It is widely acknowledged by people of all economic and political persuasions that something will have to be done about Social Security in the coming years. Some want to shore up the system through higher taxes and other reforms. Others want to convert it to a private-oriented pension system. Even President Clinton has entertained the prospect of allowing some privatization.
Among all of the options debated, however, I notice the conspicuous absence of serious discussion about the moral and cultural implications of the program itself. It is on principle and ethics, rather than numbers, that Social Security truly fails.
Conceived as an insurance program, Social Security will soon fail to deliver even a minimum market rate of return. In fact, the younger generation of payers will count themselves lucky to even get back their premiums.
In the Parable of the Talents told by Jesus (Matt. 25:14-30), a servant is berated and cast out of the house by his master for burying his money in the ground rather than investing it. But today's servants of the Social Security system face no choice. The masters in Washington have already squandered the money.
More and more, Social Security appears not to constitute an “insurance” program as much as a mandatory, intergenerational, wealth-transfer scheme. We must ask: Is it right that the young be taxed to enable the government to provide a generous retirement program for able-bodied older people? What are the social and moral implications of this idea?
The very existence of Social Security has convinced tens of millions of people that government-mandated savings are utterly necessary for security in our later years. This is part of the reason personal savings have systematically declined since the program's inception, reaching a low of zero net savings in recent Commerce Department figures.
But suggest that Social Security be replaced by a system of private savings and investment, or that the program be abolished altogether, and you will elicit gasps of horror. The cultural effects are profound. Before Social Security was created in the late 1930s, it would have been equally crazy to suggest that the government provide a secure and stable income for the aged by siphoning from their paychecks in the early years. Indeed, the program has had a profound effect on the way we view the role of government in society.
Just as parents care for their young now, it was once well understood that the middle-aged have a moral responsibility to care for their aging parents. This establishes a social link between the generations, an interdependency which is essential for the continuity of values and habits of a mature people.
Social Security has gone a long way toward severing those ties, freeing people from the responsibility to care for their own parents. It also reduces the incentive to have children, since it is no longer understood that they will be their parents' safety net, should they be needed as the parents age.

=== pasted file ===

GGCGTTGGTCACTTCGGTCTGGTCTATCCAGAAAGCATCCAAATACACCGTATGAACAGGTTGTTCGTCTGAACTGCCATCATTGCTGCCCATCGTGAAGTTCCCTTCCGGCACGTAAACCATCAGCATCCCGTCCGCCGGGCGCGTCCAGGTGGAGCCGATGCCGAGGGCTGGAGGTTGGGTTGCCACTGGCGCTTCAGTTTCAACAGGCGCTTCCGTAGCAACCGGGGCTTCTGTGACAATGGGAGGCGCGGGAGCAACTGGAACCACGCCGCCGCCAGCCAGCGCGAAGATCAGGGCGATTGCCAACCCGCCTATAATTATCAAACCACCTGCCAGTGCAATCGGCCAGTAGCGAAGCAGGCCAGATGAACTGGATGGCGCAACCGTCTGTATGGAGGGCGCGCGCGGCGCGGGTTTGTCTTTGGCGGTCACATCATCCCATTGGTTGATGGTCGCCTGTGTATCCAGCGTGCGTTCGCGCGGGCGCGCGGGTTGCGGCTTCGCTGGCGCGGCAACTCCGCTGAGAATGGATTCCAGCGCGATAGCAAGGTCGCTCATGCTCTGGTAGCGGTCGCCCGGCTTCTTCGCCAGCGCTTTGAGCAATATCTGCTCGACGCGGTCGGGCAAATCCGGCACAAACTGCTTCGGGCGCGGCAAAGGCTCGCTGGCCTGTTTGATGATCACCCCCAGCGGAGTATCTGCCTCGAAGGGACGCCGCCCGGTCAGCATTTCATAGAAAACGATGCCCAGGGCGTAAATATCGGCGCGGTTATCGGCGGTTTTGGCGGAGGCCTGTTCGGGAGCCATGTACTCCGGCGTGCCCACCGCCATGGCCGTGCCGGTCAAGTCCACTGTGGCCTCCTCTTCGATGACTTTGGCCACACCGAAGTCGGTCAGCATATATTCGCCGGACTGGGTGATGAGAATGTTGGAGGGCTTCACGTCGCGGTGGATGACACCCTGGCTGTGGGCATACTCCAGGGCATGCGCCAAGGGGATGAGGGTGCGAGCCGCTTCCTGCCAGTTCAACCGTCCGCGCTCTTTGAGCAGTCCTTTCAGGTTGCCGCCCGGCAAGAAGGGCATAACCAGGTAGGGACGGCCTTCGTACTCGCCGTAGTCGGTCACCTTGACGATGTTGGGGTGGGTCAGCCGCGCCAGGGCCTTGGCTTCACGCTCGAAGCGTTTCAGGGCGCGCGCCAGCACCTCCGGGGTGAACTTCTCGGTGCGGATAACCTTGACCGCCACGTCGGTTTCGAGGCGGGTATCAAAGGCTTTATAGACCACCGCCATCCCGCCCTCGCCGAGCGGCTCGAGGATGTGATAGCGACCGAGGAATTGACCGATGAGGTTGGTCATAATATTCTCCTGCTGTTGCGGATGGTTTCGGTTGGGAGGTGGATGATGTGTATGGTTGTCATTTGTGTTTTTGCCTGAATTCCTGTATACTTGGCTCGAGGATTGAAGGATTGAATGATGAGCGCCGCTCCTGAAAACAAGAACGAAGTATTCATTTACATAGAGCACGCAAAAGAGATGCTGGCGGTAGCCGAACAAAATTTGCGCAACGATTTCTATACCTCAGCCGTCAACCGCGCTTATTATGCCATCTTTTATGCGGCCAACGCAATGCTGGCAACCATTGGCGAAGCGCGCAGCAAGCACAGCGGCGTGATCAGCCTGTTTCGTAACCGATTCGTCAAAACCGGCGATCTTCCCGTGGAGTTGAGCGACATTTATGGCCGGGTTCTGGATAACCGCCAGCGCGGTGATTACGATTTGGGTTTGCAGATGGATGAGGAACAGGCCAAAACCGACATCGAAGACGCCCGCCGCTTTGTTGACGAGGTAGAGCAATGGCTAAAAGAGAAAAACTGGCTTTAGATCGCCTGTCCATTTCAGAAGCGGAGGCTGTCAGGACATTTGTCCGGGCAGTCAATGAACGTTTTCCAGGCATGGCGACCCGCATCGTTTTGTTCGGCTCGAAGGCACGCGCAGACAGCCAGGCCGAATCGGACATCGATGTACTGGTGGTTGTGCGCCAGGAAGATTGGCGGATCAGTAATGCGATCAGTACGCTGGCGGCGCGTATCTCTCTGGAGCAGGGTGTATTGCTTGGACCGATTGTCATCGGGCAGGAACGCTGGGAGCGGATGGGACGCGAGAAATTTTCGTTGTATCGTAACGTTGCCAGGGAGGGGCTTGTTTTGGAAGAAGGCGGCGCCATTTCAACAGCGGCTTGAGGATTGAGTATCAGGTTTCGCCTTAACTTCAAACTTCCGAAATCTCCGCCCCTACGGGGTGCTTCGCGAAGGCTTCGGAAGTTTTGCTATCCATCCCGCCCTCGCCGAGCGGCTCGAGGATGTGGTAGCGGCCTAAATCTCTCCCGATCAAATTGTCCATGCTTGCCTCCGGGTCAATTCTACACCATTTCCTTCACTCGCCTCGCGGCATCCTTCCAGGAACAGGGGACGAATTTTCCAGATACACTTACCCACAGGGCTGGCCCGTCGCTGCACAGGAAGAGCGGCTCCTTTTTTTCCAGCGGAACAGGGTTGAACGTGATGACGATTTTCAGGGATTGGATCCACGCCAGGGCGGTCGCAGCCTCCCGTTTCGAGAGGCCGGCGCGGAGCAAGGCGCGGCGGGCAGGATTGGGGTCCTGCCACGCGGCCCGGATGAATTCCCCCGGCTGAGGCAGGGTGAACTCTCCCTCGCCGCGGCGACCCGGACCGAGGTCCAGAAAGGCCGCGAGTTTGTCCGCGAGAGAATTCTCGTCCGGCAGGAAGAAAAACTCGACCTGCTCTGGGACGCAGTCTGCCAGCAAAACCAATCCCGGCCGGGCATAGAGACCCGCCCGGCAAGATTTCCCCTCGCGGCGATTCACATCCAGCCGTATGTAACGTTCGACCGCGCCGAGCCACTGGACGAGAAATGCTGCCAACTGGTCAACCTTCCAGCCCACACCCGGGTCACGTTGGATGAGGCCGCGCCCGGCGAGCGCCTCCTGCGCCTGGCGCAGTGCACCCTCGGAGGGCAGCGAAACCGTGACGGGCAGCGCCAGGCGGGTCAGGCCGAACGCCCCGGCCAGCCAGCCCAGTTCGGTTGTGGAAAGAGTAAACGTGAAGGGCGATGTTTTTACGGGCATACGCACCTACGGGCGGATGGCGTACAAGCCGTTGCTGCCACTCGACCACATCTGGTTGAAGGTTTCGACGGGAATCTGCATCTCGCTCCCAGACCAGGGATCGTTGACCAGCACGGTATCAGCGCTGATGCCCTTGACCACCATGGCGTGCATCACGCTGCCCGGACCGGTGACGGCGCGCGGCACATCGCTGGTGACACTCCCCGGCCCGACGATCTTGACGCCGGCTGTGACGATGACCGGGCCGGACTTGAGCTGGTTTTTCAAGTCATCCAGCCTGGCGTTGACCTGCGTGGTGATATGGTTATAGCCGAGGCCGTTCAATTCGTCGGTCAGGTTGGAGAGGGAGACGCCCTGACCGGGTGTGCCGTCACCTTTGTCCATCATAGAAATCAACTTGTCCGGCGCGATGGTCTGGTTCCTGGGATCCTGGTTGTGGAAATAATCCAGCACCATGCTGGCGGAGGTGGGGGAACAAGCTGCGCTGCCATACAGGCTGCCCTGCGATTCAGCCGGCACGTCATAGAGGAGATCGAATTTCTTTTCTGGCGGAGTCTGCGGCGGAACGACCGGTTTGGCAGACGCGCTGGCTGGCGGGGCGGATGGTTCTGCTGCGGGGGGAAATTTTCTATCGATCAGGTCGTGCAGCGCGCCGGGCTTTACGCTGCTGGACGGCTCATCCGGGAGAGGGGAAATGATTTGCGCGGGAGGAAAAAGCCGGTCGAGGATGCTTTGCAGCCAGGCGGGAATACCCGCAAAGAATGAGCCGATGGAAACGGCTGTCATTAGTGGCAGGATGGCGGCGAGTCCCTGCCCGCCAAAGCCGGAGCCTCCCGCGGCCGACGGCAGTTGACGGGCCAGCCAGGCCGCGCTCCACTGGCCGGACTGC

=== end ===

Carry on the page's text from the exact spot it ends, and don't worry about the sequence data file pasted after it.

Elderly people in every society have been credited with having a broader long term view of the nation's future, but Social Security has reduced many of them to one-issue voters. Clearly, keeping benefits flowing to one's bank account at all costs cannot be thought of as a broad or long-term view of the good of the commonwealth.
Similarly, young people currently “contributing” to the social Security system expect benefits later in exchange for present sacrifices. This ropes them into a dependency relationship with the state as well.
With government benefits supporting us cradle to grave, we are less inclined to think about the future and more inclined toward present gratification. To explain why members of the younger generation think only of themselves, we do well to look at the ways in which public policy has subsidized that mentality.
Social Security has also contributed to the crowding out of private charity, an old and very serious problem associated with all state benefits. Why should private associations bother to solve social problems widely understood to be the responsibility of government?
The great tragedy of our age is that we have forgotten how to imagine the practical workings of a free and virtuous society. We have lost faith in our ability to solve difficult social problems on our own and have instead transferred our faith to public officials to solve our problems for us.
Nowhere is this more true than in the area of Social Security. Having a clearer understanding of the social, economic, and cultural costs of the program will take us a long way toward imagining a clearer path for the future, one that is more compatible with our moral ideals of family, community, and self reliance.